Midway through the season, I was adamant about the Lions drafting interior linemen in the upcoming draft. However, since the secondary debacle that started at Lambeau and ended in the Big Easy, I’ve teetered back and forth whether Detroit should indeed address their line concerns in the draft or look at prospects that can make a stop when it really counts. After much consideration, I’ve made up my mind. However, before we get to that, one must consider all options. Before you bash me for my final decision, please consider the following.
I can hear it already: “Go after Courtland Finnegan”, or “Go after Brandon Carr”, or “Go after (Insert Big Name Free Agent )”. The problem with big name free agents is that they also want big contracts. Why is this a problem? Well, with Megatron establishing himself as the Master of the Universe, he has set himself up to cash in on a “Fitzgerald-esque” contract. (Thanks Larry) Also, Stephen Tulloch has just completed a productive one year contract, and Pro-Bowl snub Cliff Avril is also looking to cash in on his big season. With these and other contacts to fill, there’s only so much dough to go around. Let’s not forget that Matt Stafford had to re-structure his contract to help the team out financially during the off-season. Which brings us back to the draft. With the new CBA, combined with the Lions not having to pick in the top ten, we should be able to find reasonable talent without breaking the bank. So the big question: Who do we draft?
A Case for Linemen:
With Jeff Backus at age 34, and Dominic Raiola at age 33, the two most important components of the offensive line are way past their prime. Gosder Cherlius has been as consistent as the stock market since the year he was drafted. On top of turning 30 before the next season, Stephen Peterman has battled injuries since arriving in Motown. Rob Sims has been the only competent lineman since arriving from the great northwest, yet at age 28, he’s no spring chicken either.
Combined, the Lions have the most experienced o-line in the league at 523 starts between the five of them. (The next closest team is the Giants at 496). However, they allow the 12th most hits on the QB, 16th most sacks, and have the 4th worst rushing attack. For a line to have that much experience, I’d expect a lot more.
The unit as a whole isn’t atrocious but, it isn’t a strength either. It’s not that the Lions brass hasn’t addressed the o-line; it’s just that they haven’t put as much emphasis on it as they have other positions. When you consider mid to late round picks addressing any positional group, you’re in trouble. It’s been a patchwork system that is falling apart. Infusing youth and talent along the offensive front would go a long way to keeping Stafford upright and more importantly, would set the foundation for a running game. Could you imagine the offense with a decent rushing attack? SCARY GOOD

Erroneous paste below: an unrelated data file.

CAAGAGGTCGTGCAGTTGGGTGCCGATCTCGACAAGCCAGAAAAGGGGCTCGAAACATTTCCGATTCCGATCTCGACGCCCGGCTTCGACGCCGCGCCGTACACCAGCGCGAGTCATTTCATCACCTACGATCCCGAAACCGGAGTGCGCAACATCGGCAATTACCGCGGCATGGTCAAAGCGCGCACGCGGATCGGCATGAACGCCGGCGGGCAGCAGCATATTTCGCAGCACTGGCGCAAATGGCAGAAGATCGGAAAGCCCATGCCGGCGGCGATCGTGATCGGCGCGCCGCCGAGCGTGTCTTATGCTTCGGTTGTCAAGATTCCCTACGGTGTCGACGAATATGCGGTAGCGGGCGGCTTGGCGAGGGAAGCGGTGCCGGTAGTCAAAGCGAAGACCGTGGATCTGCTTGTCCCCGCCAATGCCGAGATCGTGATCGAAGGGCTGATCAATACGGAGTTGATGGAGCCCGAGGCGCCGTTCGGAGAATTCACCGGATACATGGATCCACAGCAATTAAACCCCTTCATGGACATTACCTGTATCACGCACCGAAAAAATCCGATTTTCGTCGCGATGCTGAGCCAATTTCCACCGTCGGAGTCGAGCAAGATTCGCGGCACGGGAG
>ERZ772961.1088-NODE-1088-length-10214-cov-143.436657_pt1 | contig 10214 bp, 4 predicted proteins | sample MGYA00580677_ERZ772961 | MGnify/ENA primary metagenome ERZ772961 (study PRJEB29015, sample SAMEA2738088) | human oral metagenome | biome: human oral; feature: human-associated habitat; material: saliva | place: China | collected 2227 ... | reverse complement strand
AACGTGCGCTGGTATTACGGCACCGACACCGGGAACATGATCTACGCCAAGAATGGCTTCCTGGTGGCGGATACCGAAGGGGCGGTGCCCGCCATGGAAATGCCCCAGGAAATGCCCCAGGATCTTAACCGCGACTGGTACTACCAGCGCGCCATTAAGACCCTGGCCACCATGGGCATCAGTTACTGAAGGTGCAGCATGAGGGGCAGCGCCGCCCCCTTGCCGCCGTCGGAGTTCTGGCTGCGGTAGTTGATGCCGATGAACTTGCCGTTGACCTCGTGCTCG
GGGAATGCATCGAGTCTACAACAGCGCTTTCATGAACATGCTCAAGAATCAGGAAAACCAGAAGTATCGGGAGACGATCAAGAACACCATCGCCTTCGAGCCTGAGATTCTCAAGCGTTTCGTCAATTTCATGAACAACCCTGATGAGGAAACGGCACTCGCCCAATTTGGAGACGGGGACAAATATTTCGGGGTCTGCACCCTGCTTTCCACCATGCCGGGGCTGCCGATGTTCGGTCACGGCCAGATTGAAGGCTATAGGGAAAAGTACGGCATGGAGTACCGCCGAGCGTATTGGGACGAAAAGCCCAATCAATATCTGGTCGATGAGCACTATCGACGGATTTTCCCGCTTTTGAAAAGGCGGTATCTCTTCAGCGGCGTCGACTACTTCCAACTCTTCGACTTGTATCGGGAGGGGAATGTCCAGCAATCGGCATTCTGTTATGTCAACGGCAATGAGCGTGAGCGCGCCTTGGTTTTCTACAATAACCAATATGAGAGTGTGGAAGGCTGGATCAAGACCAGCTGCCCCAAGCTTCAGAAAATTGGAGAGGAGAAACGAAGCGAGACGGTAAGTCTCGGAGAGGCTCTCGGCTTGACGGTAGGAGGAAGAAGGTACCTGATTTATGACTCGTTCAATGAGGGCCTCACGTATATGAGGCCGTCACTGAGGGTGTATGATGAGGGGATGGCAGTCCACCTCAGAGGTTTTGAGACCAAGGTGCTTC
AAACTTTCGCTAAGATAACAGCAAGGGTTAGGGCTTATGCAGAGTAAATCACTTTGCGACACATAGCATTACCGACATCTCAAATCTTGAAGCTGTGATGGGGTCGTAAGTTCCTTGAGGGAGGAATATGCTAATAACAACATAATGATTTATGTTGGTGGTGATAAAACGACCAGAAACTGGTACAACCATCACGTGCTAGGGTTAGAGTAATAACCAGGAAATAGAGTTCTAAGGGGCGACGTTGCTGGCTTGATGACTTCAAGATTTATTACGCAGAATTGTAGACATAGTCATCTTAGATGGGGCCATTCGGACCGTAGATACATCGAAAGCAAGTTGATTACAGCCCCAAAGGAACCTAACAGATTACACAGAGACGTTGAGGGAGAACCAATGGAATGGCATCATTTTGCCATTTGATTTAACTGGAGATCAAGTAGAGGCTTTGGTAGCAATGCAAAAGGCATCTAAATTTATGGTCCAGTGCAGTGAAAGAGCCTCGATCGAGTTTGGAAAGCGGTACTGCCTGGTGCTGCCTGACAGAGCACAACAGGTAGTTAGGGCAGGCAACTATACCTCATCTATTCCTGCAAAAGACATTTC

A Case for Cornerbacks:
No disrespect to Matt Flynn, but when you’re heading to the playoffs and a backup QB shreds your starting secondary to the tune of 480 yards and 6 touchdowns, something is just not right. A decent 250 to 300 yards is digestible but, 400+ is straight up ridiculous. People will defend the secondary saying that it was banged up. Well, then there’s no excuse for the outing against the Saints. All starters were healthy but simply did not perform when it came down to it.
The secondary looked lost and confused at times. Let’s be honest, nobody expected the secondary to be out of this world good when the season began. Much of the success enjoyed by the secondary was directly attributed to the ability of the d-line to collapse the pocket. The inability to get to Drew Brees exposed the Lions secondary for what they really were, mediocre to average at best.
Much like the o-line, the Lions front office has chosen to do a patchwork job of putting together role players in the secondary. Since taking over, Mayhew and Schwartz have only taken one Cornerback in the first three rounds (Amari Spievey). Spievey; however, was converted to Safety so a total of zero draft picks have been used to address the Corner position. In fact, the last time the Lions took a corner in the first two rounds was Terry Fair back in 1998. Although, I liked the moves to acquire Houston, Wright, and Smith; sometimes, you need to stop patching the leak and just change the whole pipe.
Houston and company are nice role players but, at this point, you gotta spend some to get some. With the league going pass happy and elite receivers like Andre Johnson, Calvin Johnson, A.J. Green, and Julio Jones coming out more frequently, a legitimate shutdown corner is almost a requirement these days. Can you imagine a shutdown secondary to complement the d-line? SCARY GOOD
So without further ado, here is my unofficial 2012 Detroit Lions Mock offseason…